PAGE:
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Journal Article


Marshall EG, Lu SE, Williams AO, Lefkowitz D, Borjan M. Public Health Rep. (1974) 2018; 133(3): 266-273.


Occupational Health Surveillance Unit, New Jersey Department of Health, Trenton, NJ, USA.


(Copyright © 2018, Association of Schools of Public Health)






OBJECTIVES: Extreme weather events require extensive tree removal and disposal, tasks associated with severe injury risks among workers and residents. To help understand the risks of such activities, we evaluated the impact of a large and destructive storm (Hurricane Sandy in 2012) on the incidence of tree-related injuries.

METHODS: We searched chief-complaint text fields for patients aged 18-65 from 2011-2014 emergency department visit records submitted by New Jersey hospitals through the state-based syndromic surveillance system. Tree-related keywords (eg, saw, branch, wood chip, woodchip, tree) identified possible injuries that we then reviewed to exclude unrelated cases and classify mechanisms of tree-related injury. We used Poisson regression analysis to evaluate changes in the rates of probable tree-related injuries, adjusting for total emergency department visits and seasonal variation.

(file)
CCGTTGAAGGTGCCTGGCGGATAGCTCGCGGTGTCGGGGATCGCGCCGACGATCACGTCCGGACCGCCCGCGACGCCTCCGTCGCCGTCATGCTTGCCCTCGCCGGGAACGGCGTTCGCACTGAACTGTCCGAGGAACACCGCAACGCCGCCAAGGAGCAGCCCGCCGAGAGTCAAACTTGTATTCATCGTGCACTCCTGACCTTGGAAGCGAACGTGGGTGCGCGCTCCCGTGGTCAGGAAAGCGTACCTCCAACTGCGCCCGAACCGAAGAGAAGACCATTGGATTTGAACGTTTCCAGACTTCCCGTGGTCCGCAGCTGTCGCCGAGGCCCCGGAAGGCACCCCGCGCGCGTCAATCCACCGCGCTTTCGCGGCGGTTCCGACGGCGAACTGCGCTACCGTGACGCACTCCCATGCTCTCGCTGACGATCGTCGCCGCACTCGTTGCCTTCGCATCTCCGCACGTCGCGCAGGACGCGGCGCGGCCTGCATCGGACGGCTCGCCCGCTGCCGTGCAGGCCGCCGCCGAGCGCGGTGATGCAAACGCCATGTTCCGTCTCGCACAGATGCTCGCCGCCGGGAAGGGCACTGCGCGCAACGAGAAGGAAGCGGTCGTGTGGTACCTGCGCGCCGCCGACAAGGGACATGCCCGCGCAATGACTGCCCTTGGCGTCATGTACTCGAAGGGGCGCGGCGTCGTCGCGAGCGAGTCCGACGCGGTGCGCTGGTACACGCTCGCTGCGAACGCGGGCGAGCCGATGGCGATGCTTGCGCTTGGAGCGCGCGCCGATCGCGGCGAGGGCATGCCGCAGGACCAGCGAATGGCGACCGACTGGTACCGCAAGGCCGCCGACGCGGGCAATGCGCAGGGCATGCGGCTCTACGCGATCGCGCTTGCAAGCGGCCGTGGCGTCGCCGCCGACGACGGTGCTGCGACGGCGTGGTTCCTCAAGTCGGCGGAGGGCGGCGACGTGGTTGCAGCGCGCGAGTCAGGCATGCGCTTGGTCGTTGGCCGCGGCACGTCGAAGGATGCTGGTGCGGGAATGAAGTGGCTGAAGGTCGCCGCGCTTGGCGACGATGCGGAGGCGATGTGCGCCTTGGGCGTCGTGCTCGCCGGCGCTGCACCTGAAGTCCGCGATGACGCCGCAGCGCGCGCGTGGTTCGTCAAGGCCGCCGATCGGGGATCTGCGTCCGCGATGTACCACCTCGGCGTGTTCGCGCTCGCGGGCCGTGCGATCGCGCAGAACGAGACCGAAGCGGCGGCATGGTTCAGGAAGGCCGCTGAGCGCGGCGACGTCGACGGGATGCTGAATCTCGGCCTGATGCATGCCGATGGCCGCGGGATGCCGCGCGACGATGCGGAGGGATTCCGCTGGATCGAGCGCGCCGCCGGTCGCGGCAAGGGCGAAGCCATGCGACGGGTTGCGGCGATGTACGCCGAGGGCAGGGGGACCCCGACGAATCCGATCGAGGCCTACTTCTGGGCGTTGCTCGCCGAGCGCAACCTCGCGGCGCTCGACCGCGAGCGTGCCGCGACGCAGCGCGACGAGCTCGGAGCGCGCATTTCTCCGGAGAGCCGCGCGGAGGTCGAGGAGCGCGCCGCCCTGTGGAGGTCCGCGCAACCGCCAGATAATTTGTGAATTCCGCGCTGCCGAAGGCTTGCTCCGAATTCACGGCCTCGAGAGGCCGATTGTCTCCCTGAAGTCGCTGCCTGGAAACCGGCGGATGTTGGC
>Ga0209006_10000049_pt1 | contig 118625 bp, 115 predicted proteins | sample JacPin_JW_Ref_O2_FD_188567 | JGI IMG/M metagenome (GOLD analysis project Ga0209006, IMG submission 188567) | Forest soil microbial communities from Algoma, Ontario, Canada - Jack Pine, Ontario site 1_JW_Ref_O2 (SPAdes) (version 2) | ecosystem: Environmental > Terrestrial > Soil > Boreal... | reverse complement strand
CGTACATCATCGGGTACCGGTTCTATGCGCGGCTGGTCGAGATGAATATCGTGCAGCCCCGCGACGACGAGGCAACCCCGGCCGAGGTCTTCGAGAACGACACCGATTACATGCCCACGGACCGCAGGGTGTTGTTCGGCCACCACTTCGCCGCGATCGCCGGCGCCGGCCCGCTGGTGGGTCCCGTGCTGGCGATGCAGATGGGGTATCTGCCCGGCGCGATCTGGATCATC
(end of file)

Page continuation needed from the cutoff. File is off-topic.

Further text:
RESULTS: We identified 698 probable tree-related injuries from 2011-2014 among patients aged 18-65, including 104 (14.9%) falls, 241 (34.5%) machine-related injuries, 311 (44.6%) struck-by injuries, and 42 (6.0%) other tree-related injuries. Tree-related injuries increased significantly in the quarter immediately after Hurricane Sandy (November 2012-January 2013) compared with the same quarter the year before (rate ratio [RR] = 1.67; 95% confidence interval [CI], 1.13-2.47) and the year after (RR = 2.47; 95% CI, 1.62-3.78) Hurricane Sandy, especially for struck-by injuries compared with the year before (RR = 2.74; 95% CI, 1.47-5.12) and the year after (RR = 4.17; 95% CI, 2.09-8.32) Hurricane Sandy. More than one-third of the injuries (33.4%) involved chainsaws.

CONCLUSIONS: A major hurricane was associated with an increase in tree-related injuries in emergency departments, especially for mechanisms consistent with handling downed and damaged trees. Further research should confirm these findings and evaluate opportunities for preventing tree-related injuries.

Language: en


epidemiology; injuries; occupational injuries; population surveillance; trees


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